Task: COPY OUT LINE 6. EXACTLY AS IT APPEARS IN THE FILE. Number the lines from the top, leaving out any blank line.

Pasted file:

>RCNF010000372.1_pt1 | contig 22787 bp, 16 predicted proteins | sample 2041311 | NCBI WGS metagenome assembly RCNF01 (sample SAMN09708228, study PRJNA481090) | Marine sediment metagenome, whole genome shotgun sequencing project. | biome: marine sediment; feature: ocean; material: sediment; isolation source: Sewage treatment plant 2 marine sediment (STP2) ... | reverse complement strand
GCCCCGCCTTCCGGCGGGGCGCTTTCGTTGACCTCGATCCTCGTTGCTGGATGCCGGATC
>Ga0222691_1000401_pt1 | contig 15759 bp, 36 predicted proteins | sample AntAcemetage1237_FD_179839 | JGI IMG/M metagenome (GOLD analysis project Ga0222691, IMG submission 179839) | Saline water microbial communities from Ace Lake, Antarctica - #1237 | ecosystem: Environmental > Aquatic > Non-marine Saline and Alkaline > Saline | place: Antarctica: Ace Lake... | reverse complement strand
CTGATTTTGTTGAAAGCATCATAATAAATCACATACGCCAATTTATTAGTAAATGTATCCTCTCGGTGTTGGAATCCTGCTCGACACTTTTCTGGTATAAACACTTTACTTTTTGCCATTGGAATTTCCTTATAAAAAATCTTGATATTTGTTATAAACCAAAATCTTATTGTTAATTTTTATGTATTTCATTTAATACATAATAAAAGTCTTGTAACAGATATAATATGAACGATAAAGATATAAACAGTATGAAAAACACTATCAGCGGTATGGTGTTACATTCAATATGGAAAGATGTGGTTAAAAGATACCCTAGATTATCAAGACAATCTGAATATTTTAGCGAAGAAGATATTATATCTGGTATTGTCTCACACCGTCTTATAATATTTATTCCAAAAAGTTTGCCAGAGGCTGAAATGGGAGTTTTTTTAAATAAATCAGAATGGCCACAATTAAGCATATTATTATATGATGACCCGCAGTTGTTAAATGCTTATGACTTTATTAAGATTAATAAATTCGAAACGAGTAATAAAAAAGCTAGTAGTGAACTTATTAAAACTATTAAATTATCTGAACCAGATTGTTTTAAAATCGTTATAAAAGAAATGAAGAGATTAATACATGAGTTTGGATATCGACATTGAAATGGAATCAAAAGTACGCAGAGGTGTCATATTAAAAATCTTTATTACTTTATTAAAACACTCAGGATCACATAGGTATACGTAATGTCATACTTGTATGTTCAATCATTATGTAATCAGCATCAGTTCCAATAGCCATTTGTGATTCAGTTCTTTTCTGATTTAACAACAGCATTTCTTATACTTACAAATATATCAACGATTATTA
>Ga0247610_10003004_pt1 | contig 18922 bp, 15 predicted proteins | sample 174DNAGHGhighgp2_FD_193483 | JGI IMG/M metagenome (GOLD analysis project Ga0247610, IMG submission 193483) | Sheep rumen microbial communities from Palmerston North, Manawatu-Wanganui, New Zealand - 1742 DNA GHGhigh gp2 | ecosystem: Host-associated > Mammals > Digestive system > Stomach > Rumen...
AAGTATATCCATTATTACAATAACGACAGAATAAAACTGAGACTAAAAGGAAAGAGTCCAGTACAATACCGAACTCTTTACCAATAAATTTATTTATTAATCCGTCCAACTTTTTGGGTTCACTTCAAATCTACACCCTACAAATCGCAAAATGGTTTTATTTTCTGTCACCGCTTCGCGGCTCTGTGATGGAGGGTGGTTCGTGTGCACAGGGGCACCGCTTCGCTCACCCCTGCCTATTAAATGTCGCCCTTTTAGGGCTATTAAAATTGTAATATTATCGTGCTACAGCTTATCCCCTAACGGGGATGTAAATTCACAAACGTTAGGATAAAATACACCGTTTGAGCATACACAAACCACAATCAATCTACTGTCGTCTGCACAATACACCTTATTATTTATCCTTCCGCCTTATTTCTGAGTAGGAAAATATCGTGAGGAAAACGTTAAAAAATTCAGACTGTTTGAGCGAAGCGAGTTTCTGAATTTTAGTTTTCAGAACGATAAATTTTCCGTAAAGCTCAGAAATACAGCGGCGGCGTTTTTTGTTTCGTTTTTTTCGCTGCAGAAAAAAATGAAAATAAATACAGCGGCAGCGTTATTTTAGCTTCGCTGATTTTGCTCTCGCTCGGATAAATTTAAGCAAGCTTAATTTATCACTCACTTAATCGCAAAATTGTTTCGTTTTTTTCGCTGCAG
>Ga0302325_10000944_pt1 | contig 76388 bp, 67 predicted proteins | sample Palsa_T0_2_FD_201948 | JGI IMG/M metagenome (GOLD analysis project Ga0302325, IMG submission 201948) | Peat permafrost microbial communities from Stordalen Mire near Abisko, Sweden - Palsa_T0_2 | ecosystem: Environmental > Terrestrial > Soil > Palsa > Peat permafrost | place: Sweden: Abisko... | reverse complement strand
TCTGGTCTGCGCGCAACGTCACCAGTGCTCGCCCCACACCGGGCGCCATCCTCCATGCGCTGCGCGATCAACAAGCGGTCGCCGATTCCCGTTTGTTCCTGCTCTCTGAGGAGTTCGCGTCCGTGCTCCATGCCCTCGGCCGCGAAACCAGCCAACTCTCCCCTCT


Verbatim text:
AAGTATATCCATTATTACAATAACGACAGAATAAAACTGAGACTAAAAGGAAAGAGTCCAGTACAATACCGAACTCTTTACCAATAAATTTATTTATTAATCCGTCCAACTTTTTGGGTTCACTTCAAATCTACACCCTACAAATCGCAAAATGGTTTTATTTTCTGTCACCGCTTCGCGGCTCTGTGATGGAGGGTGGTTCGTGTGCACAGGGGCACCGCTTCGCTCACCCCTGCCTATTAAATGTCGCCCTTTTAGGGCTATTAAAATTGTAATATTATCGTGCTACAGCTTATCCCCTAACGGGGATGTAAATTCACAAACGTTAGGATAAAATACACCGTTTGAGCATACACAAACCACAATCAATCTACTGTCGTCTGCACAATACACCTTATTATTTATCCTTCCGCCTTATTTCTGAGTAGGAAAATATCGTGAGGAAAACGTTAAAAAATTCAGACTGTTTGAGCGAAGCGAGTTTCTGAATTTTAGTTTTCAGAACGATAAATTTTCCGTAAAGCTCAGAAATACAGCGGCGGCGTTTTTTGTTTCGTTTTTTTCGCTGCAGAAAAAAATGAAAATAAATACAGCGGCAGCGTTATTTTAGCTTCGCTGATTTTGCTCTCGCTCGGATAAATTTAAGCAAGCTTAATTTATCACTCACTTAATCGCAAAATTGTTTCGTTTTTTTCGCTGCAG